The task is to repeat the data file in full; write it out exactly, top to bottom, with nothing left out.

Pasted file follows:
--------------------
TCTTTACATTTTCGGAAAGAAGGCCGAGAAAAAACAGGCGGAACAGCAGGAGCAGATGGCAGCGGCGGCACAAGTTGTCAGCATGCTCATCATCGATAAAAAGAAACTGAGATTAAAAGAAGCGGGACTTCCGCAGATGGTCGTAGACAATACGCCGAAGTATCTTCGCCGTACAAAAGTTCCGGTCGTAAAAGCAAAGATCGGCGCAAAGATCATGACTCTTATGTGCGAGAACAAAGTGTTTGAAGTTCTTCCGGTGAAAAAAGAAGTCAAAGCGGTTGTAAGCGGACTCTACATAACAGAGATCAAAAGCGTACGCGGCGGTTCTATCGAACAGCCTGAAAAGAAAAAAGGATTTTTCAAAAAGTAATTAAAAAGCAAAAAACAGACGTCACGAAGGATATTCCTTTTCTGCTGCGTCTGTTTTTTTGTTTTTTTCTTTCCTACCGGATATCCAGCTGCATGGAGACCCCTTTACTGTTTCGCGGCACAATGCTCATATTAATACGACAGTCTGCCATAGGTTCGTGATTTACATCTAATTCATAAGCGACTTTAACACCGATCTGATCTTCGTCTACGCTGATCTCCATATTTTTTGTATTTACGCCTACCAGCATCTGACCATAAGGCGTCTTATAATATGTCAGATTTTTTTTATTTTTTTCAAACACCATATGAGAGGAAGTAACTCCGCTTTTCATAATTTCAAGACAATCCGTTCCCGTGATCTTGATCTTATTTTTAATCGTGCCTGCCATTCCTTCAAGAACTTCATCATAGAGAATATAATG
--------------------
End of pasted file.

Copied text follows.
TCTTTACATTTTCGGAAAGAAGGCCGAGAAAAAACAGGCGGAACAGCAGGAGCAGATGGCAGCGGCGGCACAAGTTGTCAGCATGCTCATCATCGATAAAAAGAAACTGAGATTAAAAGAAGCGGGACTTCCGCAGATGGTCGTAGACAATACGCCGAAGTATCTTCGCCGTACAAAAGTTCCGGTCGTAAAAGCAAAGATCGGCGCAAAGATCATGACTCTTATGTGCGAGAACAAAGTGTTTGAAGTTCTTCCGGTGAAAAAAGAAGTCAAAGCGGTTGTAAGCGGACTCTACATAACAGAGATCAAAAGCGTACGCGGCGGTTCTATCGAACAGCCTGAAAAGAAAAAAGGATTTTTCAAAAAGTAATTAAAAAGCAAAAAACAGACGTCACGAAGGATATTCCTTTTCTGCTGCGTCTGTTTTTTTGTTTTTTTCTTTCCTACCGGATATCCAGCTGCATGGAGACCCCTTTACTGTTTCGCGGCACAATGCTCATATTAATACGACAGTCTGCCATAGGTTCGTGATTTACATCTAATTCATAAGCGACTTTAACACCGATCTGATCTTCGTCTACGCTGATCTCCATATTTTTTGTATTTACGCCTACCAGCATCTGACCATAAGGCGTCTTATAATATGTCAGATTTTTTTTATTTTTTTCAAACACCATATGAGAGGAAGTAACTCCGCTTTTCATAATTTCAAGACAATCCGTTCCCGTGATCTTGATCTTATTTTTAATCGTGCCTGCCATTCCTTCAAGAACTTCATCATAGAGAATATAATG